Mary Queen of Scots was a tragic figure and no mistake; but it was ironically compounded by her stunning beauty. She is one of the most famous of Scotland’s historical figures, and despite her tragedy, her life and legacy would be one of immense importance for the future of many nations.
Born at Linlithgow Palace in 1542 she was the only legitimate child of James V and his wife Marie de Guise, and when he died six days after her birth she ascended the throne as Scotland’s Queen. Her uncle, the wife-slaughtering English king, Henry VIII, was keen that the infant should marry his own young son; and while initially warm to the idea, the Scots soon rejected the conditions that came with the union, and Mary was hidden away for her own safety as Henry invaded in a period known as the ‘Rough Wooing’. The regency (reins of power) fell to Mary’s mother who brought in the French to boot the occupying English army out, and the five year old queen was shipped toFranceas part of the bargain.
While Marie de Guise ruled the roost at home, her 15 year old daughter was married to the French Dauphin, Francis, and a year later when her father in law (the king) was accidently killed in a joust she attained the position of Queen Consort of France. A French union looked inevitable, but the house of cards was about to tumble around the hapless queen.
Francis II died in early 1560, followed by her mother a few months later, and rather unexpectedly Mary left the French court and came back to Scotland with the intention of picking up her mother’s rule. However, the political situation in Scotland was perilous for the teenage monarch –Scotland had officially gone through the Reformation led by the firebrand John Knox, and the Protestant lords were vying for power in the vacuum left by Marie de Guise. As a devout Catholic, Mary was in trouble from the very start – a situation not helped by the Machiavellian machinations of her half brother the Earl of Moray, or the diatribe spat at her by the arch anti-Catholic, Knox.
To try and strengthen her position Mary married her cousin, the handsome Lord Darnley. As much as Mary fell in love with him, it soon became apparent that this repulsive creature, full of arrogance, jealousy, idiocy and pride was more of a liability than help. After this loathsome drunk had murdered her secretary David Rizzio, a conspiracy built around him. Mary buried the hatchet briefly with her nobles (who hated Darlney even more than her), and one night, in mysterious circumstances still unknown, Darnley was murdered. There was a mock trial, quickly annulled by the queen. The main suspect was the unpopular Lord Bothwell.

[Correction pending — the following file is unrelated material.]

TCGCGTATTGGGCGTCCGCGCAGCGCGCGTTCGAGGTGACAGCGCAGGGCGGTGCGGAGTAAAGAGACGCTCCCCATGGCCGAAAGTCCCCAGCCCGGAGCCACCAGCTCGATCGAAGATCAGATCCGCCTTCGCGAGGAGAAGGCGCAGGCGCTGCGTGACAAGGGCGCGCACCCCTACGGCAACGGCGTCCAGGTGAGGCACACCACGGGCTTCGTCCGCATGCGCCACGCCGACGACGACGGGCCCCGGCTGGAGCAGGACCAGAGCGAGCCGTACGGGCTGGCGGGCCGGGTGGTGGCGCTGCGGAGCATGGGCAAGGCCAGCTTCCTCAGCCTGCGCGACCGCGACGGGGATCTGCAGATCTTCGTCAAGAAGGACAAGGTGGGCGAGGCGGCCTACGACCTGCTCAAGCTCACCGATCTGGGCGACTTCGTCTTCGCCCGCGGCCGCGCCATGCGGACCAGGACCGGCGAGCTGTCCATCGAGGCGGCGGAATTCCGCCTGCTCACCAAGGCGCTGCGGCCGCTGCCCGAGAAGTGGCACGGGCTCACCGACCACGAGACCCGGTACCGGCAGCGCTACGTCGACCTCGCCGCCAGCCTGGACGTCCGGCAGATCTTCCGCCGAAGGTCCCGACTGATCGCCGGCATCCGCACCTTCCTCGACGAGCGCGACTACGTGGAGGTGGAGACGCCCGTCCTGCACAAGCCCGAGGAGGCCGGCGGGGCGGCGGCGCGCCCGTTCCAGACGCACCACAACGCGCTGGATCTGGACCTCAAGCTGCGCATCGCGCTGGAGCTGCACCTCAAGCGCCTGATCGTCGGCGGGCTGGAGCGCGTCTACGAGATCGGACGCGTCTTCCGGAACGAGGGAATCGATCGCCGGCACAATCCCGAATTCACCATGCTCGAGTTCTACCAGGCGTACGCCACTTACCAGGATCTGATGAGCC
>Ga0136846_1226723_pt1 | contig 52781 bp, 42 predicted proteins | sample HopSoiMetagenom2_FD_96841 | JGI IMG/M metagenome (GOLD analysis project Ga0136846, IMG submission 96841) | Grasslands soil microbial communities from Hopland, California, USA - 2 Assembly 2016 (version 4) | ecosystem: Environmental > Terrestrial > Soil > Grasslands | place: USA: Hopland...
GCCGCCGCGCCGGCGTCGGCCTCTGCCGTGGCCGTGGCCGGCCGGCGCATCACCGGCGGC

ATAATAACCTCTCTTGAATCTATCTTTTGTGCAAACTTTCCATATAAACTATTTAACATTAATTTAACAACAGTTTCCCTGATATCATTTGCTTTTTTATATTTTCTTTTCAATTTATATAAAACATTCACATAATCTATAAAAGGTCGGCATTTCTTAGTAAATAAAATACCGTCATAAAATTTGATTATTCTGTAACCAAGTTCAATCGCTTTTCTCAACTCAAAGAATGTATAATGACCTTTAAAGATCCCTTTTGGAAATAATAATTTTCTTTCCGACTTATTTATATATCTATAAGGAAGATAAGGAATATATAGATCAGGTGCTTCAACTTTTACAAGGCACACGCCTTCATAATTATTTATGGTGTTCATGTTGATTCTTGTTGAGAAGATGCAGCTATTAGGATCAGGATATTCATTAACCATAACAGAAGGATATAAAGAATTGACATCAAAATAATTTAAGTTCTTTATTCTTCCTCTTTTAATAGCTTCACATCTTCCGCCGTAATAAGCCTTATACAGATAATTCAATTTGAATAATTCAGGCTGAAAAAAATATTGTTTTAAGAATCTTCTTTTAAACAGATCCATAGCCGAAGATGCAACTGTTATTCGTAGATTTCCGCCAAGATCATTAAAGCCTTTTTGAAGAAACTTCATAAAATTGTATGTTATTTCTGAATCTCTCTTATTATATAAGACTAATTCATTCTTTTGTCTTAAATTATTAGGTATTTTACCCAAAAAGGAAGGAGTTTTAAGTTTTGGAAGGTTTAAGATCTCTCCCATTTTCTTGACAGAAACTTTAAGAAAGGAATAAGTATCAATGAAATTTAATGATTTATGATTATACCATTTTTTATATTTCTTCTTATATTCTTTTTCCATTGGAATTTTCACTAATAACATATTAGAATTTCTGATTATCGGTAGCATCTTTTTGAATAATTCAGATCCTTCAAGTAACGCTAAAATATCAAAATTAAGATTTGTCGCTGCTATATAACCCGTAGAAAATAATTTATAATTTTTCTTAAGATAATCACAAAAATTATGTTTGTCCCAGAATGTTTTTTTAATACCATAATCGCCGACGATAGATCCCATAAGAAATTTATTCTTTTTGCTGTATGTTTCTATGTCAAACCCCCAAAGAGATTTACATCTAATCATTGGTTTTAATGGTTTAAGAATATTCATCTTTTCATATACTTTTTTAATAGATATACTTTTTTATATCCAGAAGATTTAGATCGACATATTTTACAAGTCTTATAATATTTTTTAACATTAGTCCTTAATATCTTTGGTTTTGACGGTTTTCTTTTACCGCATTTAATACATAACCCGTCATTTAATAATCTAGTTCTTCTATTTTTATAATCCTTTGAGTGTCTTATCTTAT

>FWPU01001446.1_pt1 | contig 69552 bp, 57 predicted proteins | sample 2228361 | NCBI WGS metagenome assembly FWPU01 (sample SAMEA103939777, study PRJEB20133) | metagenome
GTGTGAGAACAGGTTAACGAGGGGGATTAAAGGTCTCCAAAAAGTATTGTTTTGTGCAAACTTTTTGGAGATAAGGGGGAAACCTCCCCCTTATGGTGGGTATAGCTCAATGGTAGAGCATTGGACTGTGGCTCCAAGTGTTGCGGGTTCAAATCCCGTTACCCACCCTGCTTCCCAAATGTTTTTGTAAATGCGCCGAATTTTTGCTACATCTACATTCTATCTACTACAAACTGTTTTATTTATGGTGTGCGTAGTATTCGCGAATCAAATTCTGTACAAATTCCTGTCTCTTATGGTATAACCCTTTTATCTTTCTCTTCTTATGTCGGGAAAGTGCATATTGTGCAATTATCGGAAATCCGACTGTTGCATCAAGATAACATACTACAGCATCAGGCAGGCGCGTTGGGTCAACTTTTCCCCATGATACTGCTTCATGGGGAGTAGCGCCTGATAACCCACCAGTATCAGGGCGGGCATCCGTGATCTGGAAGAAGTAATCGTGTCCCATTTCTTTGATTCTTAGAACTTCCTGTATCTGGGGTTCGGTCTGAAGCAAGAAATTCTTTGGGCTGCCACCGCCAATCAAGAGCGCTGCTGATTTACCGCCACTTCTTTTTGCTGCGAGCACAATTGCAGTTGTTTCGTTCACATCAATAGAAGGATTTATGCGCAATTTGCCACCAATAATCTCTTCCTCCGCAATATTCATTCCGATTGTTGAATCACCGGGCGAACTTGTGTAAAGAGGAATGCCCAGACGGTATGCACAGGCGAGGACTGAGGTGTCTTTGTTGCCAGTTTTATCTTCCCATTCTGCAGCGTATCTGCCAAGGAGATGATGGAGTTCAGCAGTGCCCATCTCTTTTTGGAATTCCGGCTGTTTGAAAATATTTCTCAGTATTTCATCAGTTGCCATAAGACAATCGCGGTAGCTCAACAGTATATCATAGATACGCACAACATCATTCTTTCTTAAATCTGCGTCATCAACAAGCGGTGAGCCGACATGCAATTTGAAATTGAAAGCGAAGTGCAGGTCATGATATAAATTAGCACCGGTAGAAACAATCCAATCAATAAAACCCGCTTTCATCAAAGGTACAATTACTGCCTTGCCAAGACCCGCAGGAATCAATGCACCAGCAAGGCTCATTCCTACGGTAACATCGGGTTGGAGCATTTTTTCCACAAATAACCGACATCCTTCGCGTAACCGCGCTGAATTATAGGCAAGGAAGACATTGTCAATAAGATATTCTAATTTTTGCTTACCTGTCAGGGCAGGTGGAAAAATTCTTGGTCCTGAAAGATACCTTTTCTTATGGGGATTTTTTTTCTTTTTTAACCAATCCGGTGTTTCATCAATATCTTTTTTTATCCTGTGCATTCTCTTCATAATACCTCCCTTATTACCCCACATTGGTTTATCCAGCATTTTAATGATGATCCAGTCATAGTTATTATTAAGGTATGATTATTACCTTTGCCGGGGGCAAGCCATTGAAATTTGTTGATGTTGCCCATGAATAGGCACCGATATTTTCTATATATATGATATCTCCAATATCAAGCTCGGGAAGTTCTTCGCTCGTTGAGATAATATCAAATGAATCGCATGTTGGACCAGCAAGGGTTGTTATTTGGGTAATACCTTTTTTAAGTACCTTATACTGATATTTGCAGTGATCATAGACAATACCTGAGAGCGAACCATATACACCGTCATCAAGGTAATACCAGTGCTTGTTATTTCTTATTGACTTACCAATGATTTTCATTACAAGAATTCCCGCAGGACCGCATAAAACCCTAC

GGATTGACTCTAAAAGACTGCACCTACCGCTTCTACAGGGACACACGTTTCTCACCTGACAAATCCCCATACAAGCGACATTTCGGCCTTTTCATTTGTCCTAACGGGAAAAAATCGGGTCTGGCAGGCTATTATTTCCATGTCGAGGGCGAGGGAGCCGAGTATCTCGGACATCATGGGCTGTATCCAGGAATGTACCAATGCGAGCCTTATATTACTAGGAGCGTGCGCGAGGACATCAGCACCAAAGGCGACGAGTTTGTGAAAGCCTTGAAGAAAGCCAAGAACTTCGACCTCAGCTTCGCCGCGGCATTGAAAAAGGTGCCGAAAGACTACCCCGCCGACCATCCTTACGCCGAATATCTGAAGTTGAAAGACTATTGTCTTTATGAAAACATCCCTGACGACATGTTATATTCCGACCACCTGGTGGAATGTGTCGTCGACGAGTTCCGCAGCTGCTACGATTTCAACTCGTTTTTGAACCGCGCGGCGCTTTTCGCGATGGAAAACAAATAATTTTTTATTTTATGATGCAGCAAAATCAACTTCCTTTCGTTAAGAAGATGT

Bothwell and the queen were having an affair, so following the trial’s collapse he asked her to marry him. She refused, so he kidnapped her and forced her to marry him. This was the breaking point, Mary was now seen as a loose cannon, and was imprisoned in Loch Leven Castlenorth of Edinburgh, and forced to abdicate in favour of her six month old son, James. She escaped, raised an army and was defeated by the Protestants at the Battle of Langside. With no options left, Mary fled toEngland and the mercy of her cousin Queen Elizabeth I.
Elizabeth was having none of it – Mary was heir to her throne, and the Catholic champion for it, she was a threat. The minute she arrived into England she was arrested and imprisoned. Protestant Elizabeth had already helped the Scots reformers, and now she recognised their Protestant baby king, James VI; a move that would eventually lead to union. Mary would languish under house-arrest in various castles for the next 19 years, until the plug was finally pulled. Although Elizabeth had no desire to execute her cousin, a fellow anointed monarch (it would set a dangerous precedent), her advisers, who forever suspicious of Mary’s designs on the English throne, finally wrapped her in a web of lies, deceit and conspiracy and Elizabeth was left with no option. In 1587 at Fotheringay Castle, Mary Queen of Scots had her head chopped off.
Before doing it,Elizabeth had wanted to gauge the mood of the Scottish king, James, towards his mother’s execution. Having never known his mother, and only too aware he was Elizabeth’s heir, he realised his silence was the price he’d pay for the English throne. He did nothing.
On the 24th of March 1603, Elizabeth of England died. The messengers were sent post haste to Edinburgh to offer the Scottish king the English crown – he accepted. The circle had been squared. Mary’s legacy was the fact she bore a son, whichElizabeth was unable to, and this son would fulfil her dream of sitting on the throne of England. With this union, James renamed his new country,Great Britain, and the fate of all nations would never be the same again.